No, you don’t own that

Powerline has a fascinating yet upsetting article titled, “Is California Starting to Circle the Drain?” in which Steven Hayward chronicles yet more examples of increasing crime in CA. Not much new there, though his depiction of how key fobs have made it so much easier for criminals to burgle your car makes me never want to buy a car with that feature. (He does mention some “countermeasures” in an update at the end of the article that make it worthwhile to read all the way to the end.)

Then he posts a long Twitter thread by a rental car guy in San Francisco whose van got stolen but the police wouldn’t help get it, even when he happened to come across the van during rush hour and followed it. He gives a blow-by-blow account (though, fortunately, only metaphorically).

Read it and weep, folks. The van isn’t “stolen” per the regs; the crime is “embezzlement.” The rules for filing the “embezzlement” claim are Byzantine. The police alternate between apologetic and annoyed. (And what business owner in his right mind wants to annoy the police? Police remember, and they have the law on their side. Note how politely the owner ends that part of the conversation.) The police do not help.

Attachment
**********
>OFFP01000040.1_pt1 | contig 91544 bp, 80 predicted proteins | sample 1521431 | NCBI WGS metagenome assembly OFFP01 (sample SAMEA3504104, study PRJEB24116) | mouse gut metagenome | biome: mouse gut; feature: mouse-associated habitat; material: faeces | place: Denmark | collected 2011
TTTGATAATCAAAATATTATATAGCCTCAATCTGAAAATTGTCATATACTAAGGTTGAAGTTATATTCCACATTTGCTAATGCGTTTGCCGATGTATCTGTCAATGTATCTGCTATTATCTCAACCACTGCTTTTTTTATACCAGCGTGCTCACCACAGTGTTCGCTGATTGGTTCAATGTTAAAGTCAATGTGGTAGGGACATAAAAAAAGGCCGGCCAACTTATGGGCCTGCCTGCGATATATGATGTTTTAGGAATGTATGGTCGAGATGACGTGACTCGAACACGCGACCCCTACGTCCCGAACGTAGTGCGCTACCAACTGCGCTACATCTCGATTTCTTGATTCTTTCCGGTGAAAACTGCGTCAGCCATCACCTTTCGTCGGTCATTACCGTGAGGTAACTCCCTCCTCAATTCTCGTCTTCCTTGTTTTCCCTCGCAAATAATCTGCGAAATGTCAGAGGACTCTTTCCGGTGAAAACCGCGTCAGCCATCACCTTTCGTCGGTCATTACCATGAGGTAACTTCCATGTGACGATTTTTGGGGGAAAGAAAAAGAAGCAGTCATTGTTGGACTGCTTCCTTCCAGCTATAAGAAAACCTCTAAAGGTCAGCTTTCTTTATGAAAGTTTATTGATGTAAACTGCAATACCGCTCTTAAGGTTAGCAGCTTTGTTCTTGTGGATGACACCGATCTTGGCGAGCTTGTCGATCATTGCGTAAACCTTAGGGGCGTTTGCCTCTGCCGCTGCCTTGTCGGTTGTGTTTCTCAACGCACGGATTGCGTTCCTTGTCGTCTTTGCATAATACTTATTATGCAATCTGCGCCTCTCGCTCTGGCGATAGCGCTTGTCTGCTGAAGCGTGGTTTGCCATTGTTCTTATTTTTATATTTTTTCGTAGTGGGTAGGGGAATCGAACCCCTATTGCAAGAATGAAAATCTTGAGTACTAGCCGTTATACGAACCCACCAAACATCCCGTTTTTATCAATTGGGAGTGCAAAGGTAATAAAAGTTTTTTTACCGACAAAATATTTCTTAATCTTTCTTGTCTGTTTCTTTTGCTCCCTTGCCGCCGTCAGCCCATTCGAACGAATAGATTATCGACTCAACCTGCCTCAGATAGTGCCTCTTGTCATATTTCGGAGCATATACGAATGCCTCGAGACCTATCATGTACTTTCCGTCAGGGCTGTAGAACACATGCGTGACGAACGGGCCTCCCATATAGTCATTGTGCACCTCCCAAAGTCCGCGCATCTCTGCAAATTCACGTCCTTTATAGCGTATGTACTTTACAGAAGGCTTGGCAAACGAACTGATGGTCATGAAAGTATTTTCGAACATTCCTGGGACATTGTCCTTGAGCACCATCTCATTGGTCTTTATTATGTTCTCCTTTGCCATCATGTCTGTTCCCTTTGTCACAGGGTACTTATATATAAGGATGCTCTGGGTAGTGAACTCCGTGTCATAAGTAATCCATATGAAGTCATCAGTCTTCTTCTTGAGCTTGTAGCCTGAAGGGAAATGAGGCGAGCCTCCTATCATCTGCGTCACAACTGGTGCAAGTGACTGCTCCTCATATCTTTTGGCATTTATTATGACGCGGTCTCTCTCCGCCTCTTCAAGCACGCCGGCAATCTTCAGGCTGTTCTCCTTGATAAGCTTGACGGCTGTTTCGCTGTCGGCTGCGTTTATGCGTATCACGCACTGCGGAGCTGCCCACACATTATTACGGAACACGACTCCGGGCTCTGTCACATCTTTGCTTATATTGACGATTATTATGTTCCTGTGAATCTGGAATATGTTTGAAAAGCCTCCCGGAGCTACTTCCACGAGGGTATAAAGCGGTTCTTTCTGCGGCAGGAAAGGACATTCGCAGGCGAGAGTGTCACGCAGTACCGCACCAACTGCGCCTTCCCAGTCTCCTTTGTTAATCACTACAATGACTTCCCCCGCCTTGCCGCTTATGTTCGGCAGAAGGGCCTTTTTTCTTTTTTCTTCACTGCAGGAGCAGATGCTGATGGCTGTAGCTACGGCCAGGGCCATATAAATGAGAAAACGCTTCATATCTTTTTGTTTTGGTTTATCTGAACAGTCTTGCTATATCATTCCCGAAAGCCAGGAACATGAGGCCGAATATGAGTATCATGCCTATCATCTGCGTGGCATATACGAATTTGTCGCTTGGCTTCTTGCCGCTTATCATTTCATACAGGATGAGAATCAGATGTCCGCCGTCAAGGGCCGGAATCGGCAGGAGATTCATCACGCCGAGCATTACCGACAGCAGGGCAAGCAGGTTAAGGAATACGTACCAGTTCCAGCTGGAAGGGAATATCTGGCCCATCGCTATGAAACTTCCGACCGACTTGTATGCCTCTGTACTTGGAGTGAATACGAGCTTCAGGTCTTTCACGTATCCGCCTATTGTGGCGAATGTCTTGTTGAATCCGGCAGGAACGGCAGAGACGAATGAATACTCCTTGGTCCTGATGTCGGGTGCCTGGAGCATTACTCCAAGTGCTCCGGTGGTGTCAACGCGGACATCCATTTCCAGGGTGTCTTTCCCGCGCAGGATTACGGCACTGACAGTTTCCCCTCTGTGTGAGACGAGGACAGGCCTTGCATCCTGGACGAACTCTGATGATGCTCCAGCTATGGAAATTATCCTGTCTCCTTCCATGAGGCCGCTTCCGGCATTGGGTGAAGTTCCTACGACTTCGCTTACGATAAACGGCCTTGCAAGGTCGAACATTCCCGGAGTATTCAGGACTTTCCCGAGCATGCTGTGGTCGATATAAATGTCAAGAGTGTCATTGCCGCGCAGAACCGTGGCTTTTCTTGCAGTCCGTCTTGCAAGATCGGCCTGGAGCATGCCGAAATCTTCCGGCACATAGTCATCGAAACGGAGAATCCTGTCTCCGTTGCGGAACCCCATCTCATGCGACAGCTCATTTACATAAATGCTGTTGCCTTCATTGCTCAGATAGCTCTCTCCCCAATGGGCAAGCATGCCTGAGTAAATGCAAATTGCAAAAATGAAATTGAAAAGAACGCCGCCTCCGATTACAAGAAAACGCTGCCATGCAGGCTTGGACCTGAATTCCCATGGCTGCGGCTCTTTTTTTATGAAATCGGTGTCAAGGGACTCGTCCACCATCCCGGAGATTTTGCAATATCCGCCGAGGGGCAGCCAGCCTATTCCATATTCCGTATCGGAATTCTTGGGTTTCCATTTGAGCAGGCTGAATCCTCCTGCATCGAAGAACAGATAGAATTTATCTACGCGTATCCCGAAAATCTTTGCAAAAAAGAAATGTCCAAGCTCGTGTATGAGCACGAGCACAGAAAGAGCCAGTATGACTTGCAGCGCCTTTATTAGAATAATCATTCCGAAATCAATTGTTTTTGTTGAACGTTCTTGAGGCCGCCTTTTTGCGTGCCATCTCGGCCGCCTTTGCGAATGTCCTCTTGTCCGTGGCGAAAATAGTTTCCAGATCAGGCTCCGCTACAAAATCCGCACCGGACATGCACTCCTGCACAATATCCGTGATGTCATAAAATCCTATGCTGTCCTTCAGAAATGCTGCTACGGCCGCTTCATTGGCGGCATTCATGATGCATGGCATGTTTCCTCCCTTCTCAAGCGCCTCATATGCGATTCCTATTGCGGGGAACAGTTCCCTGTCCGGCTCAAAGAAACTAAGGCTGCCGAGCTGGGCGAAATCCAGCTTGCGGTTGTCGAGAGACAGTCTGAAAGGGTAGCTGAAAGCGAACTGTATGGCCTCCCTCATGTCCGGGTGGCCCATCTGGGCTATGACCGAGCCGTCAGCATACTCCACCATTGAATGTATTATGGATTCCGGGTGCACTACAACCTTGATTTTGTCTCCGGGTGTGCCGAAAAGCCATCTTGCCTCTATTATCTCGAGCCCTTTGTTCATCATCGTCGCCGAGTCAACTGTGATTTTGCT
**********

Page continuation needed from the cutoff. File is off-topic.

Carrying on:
Hey, I get it that each and every one of these regulations is for our ostensible protection. Protect the helpless renter from the owner with all the power because he—you know—owns the truck and writes the contract. Protect innocents from false and harassing charges by requiring a physical visit to the police station to file the report. But add more laws, add more rules, and suddenly the only ones protected are the rules lawyers and the people who don’t obey the law. (Not to mention how many of these rules don’t achieve their goal in the first place, but that’s a post for another day.)

Forget “You didn’t build that.” How about “You don’t own that”?

You don’t own your own rental vehicle for the term of the contract plus 5 days. You don’t have the right to protect your property when it’s right in front of you. And heaven help you if it’s involved in a crime. You might never get it back if it’s taken under the asset forfeiture laws—or law enforcement’s interpretation of asset forfeiture laws. Or law enforcement’s collusion to get around asset forfeiture laws. Then you have no assurance of equal treatment under the law because the enforcers of the law have a conflict of interest.

I love law enforcement. Making them the enforcers of these laws and regs does them no service.

For those who say, “Well, if the business owner doesn’t want to obey those rules, then he shouldn’t have a business there, ” I say you miss the point. This is another piece of evidence that shows, when the government heavily regulates property like this, you don’t own it. You merely have possession of it so long as you jump through all the hoops and duck your head subserviently. But don’t miss a hoop, and keep your eyes down.

Remember, it’s all for your protection.

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